“Nuclear Denier”

Barry Brook just posted this tweet, with a  link to a pro-nuclear article by Prof. Leslie Kerneny in the Canberra Times that contains that particular sentence:

Given the emissions crisis, in 2013, it is just as foolish to be a ”nuclear denier” as a ”climate sceptic”:

I am not sure if that will help to convince many anti-nuclear voices that they should change their views. But what is a “nuclear denier” anyway? Would that be someone who denies the basic facts about nuclear, which would make sense when comparing to “climate sceptics”?

If so, wouldn’t that be someone who hopes against all available data that nuclear will contribute anything to solving the global climate crisis? Nuclear clearly is in decline. Nuclear is hopeless as a climate change solution. It would be highly irresponsible to base your strategy on the faint chances of changing that situation and hope for the nuclear bailout.

As I wrote in another related post:

At this point, denying that nuclear is a failed loser solution is about as realistic as denying that climate change is happening in the first place.

So, yes, I could easily agree with the above statement by Brook and Kerneny.

With the appropriate understanding of the term “nuclear denier”, that is.

 

Published by kflenz

Professor at Aoyama Gakuin University, Tokyo. Author of Lenz Blog (since 2003, lenzblog.com).

5 thoughts on ““Nuclear Denier”

  1. You don’t like nukes but CSP is ok? What happened to your we need everything stance regardless of the costs? Seem inconsistent given your grave concerns over GW.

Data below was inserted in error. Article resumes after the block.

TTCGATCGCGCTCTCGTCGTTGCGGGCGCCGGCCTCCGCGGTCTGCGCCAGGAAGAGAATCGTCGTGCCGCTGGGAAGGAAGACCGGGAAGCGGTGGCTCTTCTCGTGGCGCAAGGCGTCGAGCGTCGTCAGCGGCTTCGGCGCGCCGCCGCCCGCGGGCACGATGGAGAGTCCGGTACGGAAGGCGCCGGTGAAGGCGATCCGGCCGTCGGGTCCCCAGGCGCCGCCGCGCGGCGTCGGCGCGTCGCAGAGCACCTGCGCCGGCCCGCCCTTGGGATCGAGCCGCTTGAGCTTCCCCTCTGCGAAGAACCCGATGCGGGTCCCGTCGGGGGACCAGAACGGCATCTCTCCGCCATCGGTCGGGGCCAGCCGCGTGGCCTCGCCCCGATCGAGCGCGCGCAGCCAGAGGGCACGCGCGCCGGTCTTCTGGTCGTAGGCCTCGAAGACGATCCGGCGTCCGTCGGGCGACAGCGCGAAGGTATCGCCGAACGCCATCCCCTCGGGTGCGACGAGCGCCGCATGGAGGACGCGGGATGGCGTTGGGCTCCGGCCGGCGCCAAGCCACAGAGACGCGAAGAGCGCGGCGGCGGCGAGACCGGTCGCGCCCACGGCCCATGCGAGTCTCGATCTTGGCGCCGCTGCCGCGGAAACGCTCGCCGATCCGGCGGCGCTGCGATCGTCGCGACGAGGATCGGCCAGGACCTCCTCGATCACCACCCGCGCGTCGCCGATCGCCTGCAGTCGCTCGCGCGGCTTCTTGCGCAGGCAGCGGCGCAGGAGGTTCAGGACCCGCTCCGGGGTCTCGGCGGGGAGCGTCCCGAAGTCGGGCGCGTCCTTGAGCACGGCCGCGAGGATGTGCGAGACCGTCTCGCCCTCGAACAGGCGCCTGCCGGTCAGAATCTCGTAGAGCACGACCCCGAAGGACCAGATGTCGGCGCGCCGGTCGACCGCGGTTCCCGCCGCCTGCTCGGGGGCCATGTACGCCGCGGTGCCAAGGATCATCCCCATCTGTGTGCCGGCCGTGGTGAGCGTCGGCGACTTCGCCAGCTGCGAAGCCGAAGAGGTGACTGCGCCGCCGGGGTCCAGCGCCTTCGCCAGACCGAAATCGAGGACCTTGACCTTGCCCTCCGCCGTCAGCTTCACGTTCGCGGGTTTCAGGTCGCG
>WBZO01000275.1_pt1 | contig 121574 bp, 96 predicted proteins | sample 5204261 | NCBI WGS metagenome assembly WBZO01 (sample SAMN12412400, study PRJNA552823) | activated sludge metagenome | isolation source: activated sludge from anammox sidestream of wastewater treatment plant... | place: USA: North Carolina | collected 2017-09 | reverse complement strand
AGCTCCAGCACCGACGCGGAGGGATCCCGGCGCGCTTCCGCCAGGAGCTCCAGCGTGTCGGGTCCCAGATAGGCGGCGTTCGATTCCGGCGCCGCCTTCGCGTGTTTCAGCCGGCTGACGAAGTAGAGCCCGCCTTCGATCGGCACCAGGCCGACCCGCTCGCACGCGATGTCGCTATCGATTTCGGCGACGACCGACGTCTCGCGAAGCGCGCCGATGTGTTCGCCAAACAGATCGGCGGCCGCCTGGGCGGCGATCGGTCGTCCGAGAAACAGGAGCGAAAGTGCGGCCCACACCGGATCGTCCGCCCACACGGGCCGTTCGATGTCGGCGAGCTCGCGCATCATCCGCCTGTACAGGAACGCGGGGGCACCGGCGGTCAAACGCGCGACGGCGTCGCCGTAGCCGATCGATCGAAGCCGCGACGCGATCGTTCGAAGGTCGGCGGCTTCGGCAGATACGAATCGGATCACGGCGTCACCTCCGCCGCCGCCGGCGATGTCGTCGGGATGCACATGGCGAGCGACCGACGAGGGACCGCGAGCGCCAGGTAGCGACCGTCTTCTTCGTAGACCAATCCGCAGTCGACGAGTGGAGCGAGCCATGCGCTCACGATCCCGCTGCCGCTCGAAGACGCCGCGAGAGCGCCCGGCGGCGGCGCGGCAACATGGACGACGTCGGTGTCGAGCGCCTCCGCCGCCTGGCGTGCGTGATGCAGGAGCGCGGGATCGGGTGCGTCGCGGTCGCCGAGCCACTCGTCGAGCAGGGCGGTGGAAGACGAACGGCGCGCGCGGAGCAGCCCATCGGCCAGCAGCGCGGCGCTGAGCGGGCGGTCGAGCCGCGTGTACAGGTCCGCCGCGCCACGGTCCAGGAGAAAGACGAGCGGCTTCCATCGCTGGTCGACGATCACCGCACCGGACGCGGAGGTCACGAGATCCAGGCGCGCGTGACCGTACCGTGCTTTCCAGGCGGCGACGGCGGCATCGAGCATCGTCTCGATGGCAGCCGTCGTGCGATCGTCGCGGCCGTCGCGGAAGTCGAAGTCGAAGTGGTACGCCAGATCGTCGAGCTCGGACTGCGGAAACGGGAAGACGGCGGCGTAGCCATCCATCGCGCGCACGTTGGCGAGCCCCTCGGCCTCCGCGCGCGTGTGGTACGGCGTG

I’ve found the reason nukes have so much trouble has to do with their price tag and deployability. These are the same reasons CSP is having so much trouble. There are die hard nuclear supporters who think it’s the best thing in the world. They twist and turn to look at the data upsidedown and make excuses for all the cost overruns and so forth. At the end of the day the electricity just costs too damned much compared to all the other baseload options we have. The same is true of CSP. PV has soundly defeated CSP in terms of price and deployability and yet the supporters somehow manage to look at everything upside down.

    10 kW PV systems are currently priced at 1.5 Euro/Watt in Germany. These small systems in cloudy Germany produce electricity that is cheaper than drawing board GW sized CSP in plants in the sunniest locations on the planet.

    What’s not clear?

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  2. What happened is that I read an unending stream of anti-renewable propaganda from Rod Adams, Barry Brook and other Fossil Nukes and concluded that nuclear power advocacy is not compatible with renewable energy advocacy, which is my main interest. What also happened is that I looked at the facts and found that nuclear is hopeless as a climate change solution. Renewable will have to do that job alone.

    As to CSP, I agree that PV is winning right now on cost, though one would need to factor in extra cost with PV for storage (built into CSP in the first place). But I also agree with the basic idea of the FiT system. Which is not to go just with the option that happens to be the cheapest at some point in time, but develop everything. It is exactly because Germany chose that policy that PV has come down in cost faster than anything else in the last decade.

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    1. I regret that many pro-nuke end up attacking renewable so much.

      To be straightforward, I myself do believe they are some serious difficulties that make it very hard to deploy renewable at large scale, I could be wrong about that, but I don’t believe it’s because I’m prejudiced against renewable that I concluded that.

      But this changes absolutely nothing to the fact that it’s utterly counter-productive for pro-nuke to attack renewables.

      First even if you have doubts renewables are the most effective way to reduce CO2 emission, it’s undoubtedly one way of doing it, and it’s deeply unpleasant attitude to attack someone who’s trying to do good the way *he* feels is best.